When we assume that students know everything about using technology because of their year of birth however, we’re making a big, and likely wrong, assumption. Even if they know how to shoot a video and upload it to YouTube (and many of them don’t), do they know how to determine if Website is credible?

Also, when we assume that anyone who may be older than 30 or 40 doesn’t know how to use technology, or can’t learn to use it now because they didn’t grow up with it, we are again making a wrong assumption. Unfortunately, too many people have been hearing that they are “digital immigrants” or that they are simply too old to be trying out new technology, and they have come to believe it themselves.

David White from University of Arts, London has been working on a project related to this idea. Instead of the terms “digital native” and “digital immigrant” White talks of “digital residents” and “digital visitors” and avoids discussion of the age of the user, but rather focuses on the users comfort level with technology.

This week for our Google Hangout, we’ll be speaking with David about his work in this area. A discussion forum has been set up where you can post your questions for David, but you can also tweet questions using the course hasthag #ilt_usask. We will make sure that David sees your questions so that he can respond during the live Google Hangout.

 Visitors and Residents

Discussion Post

For this discussion on Canvas, watch this additional video from David White (see below) showing how to map out where you fall on a “visitors” and “residents” spectrum depending on the activities you’re engaged in. Post a reflection of no more than 250 words about this experience to the discussion forum “Visitors and Residents Mapping Activity”. Some questions you may wish to answer in your reflection include:

  • What did you think of this exercise?
  • What surprised you or what did you learn about yourself?
  • How might you use this with your own students?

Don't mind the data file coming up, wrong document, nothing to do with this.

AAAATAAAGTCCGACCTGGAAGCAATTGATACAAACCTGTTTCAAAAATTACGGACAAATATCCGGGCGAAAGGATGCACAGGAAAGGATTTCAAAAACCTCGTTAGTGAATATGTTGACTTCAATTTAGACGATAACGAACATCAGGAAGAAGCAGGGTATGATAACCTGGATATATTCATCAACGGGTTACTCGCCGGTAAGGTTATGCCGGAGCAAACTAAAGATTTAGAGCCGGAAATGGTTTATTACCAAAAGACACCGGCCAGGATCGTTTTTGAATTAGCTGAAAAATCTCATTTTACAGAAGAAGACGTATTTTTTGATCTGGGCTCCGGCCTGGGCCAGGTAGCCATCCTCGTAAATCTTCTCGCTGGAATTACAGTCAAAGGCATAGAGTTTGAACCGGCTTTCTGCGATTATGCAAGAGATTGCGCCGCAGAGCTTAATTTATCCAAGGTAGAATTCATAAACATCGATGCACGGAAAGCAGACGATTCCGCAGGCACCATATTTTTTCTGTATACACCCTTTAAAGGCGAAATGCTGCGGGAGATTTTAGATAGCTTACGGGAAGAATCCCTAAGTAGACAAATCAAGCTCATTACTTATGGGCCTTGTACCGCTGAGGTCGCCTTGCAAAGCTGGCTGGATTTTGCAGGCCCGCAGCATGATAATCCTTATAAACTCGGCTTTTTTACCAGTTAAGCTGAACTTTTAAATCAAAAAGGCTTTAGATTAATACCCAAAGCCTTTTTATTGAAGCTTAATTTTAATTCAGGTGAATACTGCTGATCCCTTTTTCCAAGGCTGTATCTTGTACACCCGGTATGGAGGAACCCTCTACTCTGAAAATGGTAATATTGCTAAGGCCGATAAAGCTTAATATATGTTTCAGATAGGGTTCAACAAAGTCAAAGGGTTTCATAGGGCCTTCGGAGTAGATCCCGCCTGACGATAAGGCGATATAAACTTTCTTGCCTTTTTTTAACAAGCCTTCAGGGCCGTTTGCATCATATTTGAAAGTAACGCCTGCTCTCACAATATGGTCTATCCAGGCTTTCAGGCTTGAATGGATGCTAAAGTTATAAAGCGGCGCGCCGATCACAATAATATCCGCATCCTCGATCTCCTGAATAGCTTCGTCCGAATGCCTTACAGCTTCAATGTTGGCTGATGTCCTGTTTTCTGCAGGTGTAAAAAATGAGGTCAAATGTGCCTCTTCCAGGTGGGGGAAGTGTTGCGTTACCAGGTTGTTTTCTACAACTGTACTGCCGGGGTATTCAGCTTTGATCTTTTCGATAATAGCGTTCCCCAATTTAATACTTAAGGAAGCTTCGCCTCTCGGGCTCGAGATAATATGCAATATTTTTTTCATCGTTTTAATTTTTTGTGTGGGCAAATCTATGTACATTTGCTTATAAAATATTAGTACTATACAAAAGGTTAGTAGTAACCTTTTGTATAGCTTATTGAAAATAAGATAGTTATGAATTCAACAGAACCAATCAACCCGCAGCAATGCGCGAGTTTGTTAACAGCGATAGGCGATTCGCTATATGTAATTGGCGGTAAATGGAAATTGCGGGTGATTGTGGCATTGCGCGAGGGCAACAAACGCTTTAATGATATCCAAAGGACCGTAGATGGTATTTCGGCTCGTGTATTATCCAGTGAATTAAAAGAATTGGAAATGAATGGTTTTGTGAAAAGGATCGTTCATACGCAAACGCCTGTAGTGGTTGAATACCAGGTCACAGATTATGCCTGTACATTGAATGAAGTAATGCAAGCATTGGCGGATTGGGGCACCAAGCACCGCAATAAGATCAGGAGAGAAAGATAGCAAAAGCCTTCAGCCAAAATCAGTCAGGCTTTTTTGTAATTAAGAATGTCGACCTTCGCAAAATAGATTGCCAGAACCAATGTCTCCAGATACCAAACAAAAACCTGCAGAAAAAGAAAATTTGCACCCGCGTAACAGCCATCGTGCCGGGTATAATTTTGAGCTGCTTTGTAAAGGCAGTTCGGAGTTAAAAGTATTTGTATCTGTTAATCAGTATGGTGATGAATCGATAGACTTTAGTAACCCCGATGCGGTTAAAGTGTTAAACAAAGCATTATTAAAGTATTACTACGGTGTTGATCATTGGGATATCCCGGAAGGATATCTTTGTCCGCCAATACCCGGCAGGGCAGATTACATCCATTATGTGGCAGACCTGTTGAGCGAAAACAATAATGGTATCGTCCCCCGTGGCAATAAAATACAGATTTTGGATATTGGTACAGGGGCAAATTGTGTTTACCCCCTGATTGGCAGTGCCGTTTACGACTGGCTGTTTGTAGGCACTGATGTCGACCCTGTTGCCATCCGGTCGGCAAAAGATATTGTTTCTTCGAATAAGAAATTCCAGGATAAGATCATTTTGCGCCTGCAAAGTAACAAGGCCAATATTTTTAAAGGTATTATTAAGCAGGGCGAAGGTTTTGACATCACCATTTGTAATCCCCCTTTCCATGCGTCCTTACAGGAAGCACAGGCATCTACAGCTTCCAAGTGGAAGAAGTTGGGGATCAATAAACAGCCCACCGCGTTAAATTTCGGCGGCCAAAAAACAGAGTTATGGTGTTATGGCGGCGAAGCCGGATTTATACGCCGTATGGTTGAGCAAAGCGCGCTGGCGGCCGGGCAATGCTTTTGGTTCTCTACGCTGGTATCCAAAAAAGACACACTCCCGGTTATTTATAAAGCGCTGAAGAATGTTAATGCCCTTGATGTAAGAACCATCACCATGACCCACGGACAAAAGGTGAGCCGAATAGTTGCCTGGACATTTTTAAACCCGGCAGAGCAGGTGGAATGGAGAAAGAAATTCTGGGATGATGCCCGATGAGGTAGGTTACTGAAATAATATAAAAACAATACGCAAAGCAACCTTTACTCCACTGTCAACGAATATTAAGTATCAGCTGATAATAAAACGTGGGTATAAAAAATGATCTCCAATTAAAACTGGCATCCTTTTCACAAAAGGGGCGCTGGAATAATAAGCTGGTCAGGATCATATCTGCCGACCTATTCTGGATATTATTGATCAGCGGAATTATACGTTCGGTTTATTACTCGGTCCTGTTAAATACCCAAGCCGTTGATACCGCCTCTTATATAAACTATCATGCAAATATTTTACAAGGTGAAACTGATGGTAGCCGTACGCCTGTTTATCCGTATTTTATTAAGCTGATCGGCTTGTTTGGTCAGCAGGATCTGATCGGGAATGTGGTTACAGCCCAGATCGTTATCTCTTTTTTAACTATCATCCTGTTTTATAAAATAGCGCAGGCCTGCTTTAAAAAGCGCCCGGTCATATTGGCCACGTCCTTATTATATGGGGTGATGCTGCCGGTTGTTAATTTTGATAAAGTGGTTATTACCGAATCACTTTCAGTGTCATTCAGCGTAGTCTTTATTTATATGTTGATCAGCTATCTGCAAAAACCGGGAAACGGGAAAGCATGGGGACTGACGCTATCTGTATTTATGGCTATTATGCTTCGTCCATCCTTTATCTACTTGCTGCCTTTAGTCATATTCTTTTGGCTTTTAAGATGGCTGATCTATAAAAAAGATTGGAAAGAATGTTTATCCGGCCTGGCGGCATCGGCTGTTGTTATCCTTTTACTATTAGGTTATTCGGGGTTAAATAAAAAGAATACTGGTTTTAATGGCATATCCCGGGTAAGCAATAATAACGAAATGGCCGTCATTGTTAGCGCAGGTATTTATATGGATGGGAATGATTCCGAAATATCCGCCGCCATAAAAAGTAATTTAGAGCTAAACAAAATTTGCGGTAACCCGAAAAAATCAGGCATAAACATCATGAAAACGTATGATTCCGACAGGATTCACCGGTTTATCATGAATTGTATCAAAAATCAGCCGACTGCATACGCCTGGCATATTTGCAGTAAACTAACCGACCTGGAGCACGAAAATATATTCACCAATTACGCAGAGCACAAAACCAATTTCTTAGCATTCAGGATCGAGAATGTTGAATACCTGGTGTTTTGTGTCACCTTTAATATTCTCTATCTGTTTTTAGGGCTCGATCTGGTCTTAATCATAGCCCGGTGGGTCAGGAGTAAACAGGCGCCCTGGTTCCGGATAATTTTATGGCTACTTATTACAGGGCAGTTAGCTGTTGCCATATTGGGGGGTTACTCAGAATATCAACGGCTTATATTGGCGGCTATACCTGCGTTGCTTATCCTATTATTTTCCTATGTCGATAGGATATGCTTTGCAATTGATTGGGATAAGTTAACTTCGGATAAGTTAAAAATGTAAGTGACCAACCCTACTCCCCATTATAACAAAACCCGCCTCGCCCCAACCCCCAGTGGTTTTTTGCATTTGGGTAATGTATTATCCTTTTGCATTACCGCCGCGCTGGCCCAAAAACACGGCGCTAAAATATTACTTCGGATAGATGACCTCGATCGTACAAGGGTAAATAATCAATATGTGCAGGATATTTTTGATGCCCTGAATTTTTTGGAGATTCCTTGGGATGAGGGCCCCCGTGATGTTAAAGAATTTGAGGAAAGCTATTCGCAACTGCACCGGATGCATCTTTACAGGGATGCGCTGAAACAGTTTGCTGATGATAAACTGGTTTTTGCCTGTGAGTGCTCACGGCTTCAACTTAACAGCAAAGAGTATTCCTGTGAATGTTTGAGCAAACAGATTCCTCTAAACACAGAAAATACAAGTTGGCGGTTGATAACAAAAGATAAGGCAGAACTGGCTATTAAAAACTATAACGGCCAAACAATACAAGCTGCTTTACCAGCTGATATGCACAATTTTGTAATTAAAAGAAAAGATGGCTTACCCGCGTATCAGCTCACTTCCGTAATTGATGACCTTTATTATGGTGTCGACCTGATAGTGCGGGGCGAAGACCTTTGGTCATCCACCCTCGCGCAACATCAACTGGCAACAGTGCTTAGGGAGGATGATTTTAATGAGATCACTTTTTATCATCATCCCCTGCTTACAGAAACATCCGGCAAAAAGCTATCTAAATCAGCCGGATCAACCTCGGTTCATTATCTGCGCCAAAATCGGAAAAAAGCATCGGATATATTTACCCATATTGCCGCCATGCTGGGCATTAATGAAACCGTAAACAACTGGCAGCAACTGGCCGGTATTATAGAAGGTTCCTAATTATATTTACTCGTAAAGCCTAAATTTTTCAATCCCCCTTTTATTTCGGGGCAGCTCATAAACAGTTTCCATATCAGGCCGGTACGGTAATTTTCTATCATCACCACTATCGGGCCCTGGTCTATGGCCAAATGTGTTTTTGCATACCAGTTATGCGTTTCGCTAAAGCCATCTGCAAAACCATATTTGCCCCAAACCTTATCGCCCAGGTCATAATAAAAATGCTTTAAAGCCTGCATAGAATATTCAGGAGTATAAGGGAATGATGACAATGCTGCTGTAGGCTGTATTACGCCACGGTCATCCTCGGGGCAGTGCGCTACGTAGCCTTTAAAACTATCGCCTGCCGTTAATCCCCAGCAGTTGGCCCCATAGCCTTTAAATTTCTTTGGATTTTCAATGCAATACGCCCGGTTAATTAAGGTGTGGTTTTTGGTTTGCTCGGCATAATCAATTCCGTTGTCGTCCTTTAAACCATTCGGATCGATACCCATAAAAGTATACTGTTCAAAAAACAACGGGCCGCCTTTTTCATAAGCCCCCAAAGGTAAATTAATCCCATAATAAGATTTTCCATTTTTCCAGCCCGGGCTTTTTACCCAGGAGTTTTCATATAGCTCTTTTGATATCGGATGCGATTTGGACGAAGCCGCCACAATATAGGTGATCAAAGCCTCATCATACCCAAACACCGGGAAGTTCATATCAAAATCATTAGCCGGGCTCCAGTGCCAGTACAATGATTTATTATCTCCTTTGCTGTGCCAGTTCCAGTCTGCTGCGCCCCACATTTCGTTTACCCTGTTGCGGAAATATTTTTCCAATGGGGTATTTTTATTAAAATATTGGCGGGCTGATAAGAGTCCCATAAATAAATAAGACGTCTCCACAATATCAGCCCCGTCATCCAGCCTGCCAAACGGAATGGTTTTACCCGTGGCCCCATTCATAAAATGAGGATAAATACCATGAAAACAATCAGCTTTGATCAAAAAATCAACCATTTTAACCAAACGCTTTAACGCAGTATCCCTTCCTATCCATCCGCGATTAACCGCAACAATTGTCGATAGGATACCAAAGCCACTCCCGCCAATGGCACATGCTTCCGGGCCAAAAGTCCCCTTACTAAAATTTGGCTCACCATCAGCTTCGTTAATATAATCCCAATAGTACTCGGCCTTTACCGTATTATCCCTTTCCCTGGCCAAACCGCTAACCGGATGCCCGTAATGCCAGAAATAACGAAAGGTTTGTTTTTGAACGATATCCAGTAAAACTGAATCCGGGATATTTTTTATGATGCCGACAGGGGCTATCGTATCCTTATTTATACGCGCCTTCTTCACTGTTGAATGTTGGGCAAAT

Respond to the posts of other participants in the course. Try to keep your responses under 200 words.

Visitors and Residents Mapping Activity

 3. Personal Learning Networks (PLN)

Think about who you learn from on a regular basis. Who do you turn to for resources and recommendations? Who do you learn with? Think beyond your professional life and include those who fit this description in your personal life as well. All of these people are your personal learning network or PLN.

Your PLN likely contains colleagues, friends, family, teachers and even strangers (this might be when you ask a stranger for directions on the street or buy a book after reading online reviews by other shoppers). Digital PLNs have become very popular among educators who build and maintain their PLNs through the use of blogs, Twitter, YouTube, social bookmarking, Skype and other tools that you will learn about in this course.

In the following video, you will learn more about PLNs including their benefits and how to build your own digital PLN. Be sure to complete the discussion forum activity after viewing the video (see below).

 Introduction to Personal Learning Networks

Discussion Post

For this discussion on Canvas, think about the people in your own PLN (you don’t need to name them). How do connect with them? What types of things do you learn from them? What do they learn from you? How do you use digital tools to connect and share? How might you use them in the future?

Post a reflection of no more than 250 words about your PLN to the discussion forum “PLNs”. Respond to the posts of other participants in this course. Try to keep your responses to under 200 words.